However congenial and informative these two books are, there remains a question as to what, beyond anecdote and reportage, their intellectual interest might be. Lennon is having a good time reminiscing; Campbell is more ambitious, in that part of his title (‘Interzone’) implies a gesture at some form of cultural history. But if these are his ambitions, they remain largely unfulfilled. The book is more an album of snapshots than a narrative history.
The problem in fact stems from the use of the term ‘Interzone’. It derives from Apollinaire’s great city poem, ‘Zone’, and from one of the projected titles for Burroughs’s The Naked Lunch. The provenance is thus literary and avant-garde. But then Campbell reminds us that ‘Zone is the old-fashioned word for la banlieue, the suburbs: according to the Petit Robert, la Zone comprised “les faubourgs misérables”. The people described here lived, mostly, in the heart of Paris, but, being on the margins of French society, they were also confined, in a way, to la Zone.’ In what way? Exile and marginality mean different things according to circumstances and pressure. There is all the difference in the world between voluntary and enforced exile, as well as significant variations in the material and psychological conditions under which exile is lived. Baldwin, for instance, knew acute poverty, while struggling with the tensions of being both black and gay. Wright, on the other hand, was met by a chauffeur-driven car when he first arrived in Paris and was taken to the sumptuously furnished apartment of Gertrude Stein in the rue de Fleurus. Trocchi lived extremely well off his earnings from pornography, while screwing his way around Montparnasse. This was alienation tout confort. Implied comparisons with les faubourgs misérables are a lapse of intellectual taste.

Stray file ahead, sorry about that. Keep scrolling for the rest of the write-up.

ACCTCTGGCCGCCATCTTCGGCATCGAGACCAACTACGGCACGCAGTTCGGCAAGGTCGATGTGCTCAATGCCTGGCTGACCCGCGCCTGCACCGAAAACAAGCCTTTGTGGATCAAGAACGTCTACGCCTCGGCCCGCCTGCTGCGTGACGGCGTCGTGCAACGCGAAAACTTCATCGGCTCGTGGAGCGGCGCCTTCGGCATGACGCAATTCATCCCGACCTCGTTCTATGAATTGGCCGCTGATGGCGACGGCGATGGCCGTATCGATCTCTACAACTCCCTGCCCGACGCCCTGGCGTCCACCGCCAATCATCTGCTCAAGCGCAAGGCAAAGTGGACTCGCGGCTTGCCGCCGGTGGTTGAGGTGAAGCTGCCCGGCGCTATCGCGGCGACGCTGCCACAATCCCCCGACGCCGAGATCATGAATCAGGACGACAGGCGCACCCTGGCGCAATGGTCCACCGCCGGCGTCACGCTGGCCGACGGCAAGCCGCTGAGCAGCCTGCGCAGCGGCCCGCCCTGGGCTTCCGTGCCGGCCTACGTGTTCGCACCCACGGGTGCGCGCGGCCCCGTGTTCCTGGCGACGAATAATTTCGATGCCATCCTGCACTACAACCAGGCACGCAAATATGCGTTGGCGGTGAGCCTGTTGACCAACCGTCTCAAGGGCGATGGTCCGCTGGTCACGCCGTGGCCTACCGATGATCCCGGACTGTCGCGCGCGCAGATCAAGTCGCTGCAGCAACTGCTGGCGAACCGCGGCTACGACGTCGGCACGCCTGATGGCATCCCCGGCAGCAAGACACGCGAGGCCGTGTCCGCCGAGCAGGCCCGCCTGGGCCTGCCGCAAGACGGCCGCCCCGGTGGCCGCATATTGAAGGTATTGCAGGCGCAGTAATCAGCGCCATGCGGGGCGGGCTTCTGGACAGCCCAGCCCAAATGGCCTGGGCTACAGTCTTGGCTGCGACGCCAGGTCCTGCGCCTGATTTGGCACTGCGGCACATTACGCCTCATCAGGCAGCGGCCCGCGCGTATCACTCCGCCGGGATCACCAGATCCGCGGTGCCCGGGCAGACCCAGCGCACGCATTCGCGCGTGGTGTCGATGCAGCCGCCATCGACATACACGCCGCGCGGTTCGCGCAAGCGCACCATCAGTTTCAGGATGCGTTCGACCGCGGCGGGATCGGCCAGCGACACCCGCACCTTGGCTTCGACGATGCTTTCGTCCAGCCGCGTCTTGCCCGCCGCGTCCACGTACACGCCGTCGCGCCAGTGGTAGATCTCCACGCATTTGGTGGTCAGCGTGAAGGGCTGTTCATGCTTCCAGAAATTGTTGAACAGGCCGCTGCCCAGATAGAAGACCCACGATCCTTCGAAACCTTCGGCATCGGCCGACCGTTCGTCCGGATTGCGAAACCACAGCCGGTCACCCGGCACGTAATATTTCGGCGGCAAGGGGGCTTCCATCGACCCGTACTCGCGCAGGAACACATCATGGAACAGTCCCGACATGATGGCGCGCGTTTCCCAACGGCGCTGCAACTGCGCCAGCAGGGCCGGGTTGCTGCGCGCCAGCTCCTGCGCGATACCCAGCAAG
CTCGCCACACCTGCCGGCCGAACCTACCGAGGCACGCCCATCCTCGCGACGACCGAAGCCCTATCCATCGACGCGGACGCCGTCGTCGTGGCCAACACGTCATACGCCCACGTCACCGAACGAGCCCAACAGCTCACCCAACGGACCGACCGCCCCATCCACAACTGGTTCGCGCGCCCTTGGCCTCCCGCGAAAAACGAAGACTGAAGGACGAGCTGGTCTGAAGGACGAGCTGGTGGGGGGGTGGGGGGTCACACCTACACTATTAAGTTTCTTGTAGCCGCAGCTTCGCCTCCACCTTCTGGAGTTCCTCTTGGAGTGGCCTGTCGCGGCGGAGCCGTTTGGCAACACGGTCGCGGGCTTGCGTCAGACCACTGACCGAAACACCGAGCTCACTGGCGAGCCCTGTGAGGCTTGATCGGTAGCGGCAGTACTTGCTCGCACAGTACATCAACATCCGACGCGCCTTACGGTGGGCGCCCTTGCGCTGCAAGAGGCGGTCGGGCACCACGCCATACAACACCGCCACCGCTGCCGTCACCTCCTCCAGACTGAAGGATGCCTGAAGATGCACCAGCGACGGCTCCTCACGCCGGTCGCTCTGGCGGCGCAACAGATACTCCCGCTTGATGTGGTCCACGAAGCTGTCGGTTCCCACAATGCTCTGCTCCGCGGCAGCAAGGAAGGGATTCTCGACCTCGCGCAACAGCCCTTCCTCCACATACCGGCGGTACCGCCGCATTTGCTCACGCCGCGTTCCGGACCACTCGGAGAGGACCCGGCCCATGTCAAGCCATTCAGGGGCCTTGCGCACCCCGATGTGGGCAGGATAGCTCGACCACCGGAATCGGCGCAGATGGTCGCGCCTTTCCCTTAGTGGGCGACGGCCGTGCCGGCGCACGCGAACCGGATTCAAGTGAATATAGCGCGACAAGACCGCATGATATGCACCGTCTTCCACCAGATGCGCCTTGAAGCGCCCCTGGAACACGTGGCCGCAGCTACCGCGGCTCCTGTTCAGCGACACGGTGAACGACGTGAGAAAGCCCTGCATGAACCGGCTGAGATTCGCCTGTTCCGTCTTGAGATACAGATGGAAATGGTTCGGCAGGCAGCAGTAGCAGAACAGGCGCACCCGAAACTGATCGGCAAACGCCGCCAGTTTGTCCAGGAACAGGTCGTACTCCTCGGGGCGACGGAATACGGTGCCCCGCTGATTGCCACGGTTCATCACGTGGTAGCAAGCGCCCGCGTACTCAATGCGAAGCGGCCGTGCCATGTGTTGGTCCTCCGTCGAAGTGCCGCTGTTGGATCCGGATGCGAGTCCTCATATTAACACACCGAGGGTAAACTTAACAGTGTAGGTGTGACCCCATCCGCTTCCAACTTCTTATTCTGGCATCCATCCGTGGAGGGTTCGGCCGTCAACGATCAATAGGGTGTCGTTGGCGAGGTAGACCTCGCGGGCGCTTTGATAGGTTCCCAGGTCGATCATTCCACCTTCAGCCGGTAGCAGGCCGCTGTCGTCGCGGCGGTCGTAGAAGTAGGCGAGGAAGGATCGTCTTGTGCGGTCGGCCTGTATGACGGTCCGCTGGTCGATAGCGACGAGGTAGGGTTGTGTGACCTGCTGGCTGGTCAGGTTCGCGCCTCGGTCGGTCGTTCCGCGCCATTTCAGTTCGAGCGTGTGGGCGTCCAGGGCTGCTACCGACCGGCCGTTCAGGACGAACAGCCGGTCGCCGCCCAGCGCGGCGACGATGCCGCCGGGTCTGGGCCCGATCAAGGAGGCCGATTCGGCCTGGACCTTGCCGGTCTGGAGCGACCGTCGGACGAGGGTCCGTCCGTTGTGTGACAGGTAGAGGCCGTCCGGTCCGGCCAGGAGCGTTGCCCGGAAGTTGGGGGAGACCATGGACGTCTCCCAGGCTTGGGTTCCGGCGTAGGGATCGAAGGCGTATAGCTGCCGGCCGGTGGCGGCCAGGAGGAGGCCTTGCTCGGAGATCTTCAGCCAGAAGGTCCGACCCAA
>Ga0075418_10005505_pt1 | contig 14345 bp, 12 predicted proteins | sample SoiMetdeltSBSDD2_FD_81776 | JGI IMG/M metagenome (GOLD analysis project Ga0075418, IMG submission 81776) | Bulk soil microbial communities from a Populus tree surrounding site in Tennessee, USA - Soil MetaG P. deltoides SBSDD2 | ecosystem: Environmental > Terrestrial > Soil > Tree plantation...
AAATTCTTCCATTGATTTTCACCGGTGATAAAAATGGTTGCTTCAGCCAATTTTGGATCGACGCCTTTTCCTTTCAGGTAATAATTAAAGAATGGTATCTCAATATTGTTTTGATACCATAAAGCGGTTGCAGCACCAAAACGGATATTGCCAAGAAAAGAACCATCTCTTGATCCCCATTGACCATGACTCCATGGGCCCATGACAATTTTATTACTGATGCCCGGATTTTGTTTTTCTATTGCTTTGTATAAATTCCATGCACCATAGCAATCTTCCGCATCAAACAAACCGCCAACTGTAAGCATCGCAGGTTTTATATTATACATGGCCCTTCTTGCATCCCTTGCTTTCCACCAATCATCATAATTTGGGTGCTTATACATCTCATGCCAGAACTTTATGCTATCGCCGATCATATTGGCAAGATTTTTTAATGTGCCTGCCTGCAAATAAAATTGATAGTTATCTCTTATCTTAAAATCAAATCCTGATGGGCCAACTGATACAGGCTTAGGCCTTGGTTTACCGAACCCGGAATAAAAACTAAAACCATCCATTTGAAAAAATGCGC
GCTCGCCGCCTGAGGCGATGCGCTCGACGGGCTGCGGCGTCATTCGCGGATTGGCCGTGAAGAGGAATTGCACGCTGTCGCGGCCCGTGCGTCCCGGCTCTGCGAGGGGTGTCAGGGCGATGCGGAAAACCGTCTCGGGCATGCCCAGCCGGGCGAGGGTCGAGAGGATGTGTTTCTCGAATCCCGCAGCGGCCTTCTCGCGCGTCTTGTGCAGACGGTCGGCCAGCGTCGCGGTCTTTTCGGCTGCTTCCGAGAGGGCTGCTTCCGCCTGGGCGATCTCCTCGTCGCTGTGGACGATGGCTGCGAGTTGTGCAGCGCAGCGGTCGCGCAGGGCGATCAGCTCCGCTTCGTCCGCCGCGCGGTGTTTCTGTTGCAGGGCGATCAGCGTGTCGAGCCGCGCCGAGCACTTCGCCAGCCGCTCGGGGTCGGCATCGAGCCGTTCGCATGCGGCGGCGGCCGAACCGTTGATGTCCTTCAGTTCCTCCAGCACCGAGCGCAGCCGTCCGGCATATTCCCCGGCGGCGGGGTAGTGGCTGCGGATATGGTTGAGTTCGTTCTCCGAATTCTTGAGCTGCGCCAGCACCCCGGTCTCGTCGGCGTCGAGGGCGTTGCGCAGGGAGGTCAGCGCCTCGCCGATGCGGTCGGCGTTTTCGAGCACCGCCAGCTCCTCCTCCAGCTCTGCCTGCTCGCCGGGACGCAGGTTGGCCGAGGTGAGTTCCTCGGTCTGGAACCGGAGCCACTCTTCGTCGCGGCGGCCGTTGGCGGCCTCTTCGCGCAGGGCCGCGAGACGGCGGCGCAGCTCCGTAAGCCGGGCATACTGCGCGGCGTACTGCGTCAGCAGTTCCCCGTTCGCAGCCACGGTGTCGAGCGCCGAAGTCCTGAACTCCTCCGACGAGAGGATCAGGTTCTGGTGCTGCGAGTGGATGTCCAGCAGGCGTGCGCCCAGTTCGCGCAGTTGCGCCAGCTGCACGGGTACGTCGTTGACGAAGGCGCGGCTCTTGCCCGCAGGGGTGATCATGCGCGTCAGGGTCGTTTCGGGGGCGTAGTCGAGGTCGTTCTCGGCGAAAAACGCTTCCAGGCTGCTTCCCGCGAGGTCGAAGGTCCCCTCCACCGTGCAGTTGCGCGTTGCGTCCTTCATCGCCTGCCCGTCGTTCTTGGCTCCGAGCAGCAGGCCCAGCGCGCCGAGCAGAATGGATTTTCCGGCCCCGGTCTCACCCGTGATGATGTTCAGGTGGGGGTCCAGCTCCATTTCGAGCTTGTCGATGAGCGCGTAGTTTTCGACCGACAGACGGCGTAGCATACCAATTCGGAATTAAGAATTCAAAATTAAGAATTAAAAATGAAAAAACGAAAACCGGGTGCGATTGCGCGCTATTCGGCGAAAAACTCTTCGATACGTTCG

But in the body of his text, Campbell remains sensitive to essential distinctions (he is refreshingly tart with the well-heeled cultural dandies who founded the Paris Review). Furthermore, both books, in their attention to the grain of the lived, provide a useful corrective to two influential tendencies in the contemporary academy: first, the ritual witterings about exile and diaspora of the more comfortably upholstered examples of the so-called post-colonial intellectuals; secondly, the fantastical ruminations of those intellectual pygmies of the neo-conservative persuasion, rewriting the Paris of the Fifties and the Sixties in the form of a finger-wagging lesson in elementary ethics, assuming occupancy of the moral high ground while lecturing far more substantial figures than themselves for allegedly having deserted it. Both kinds would do well to read Campbell and Lennon.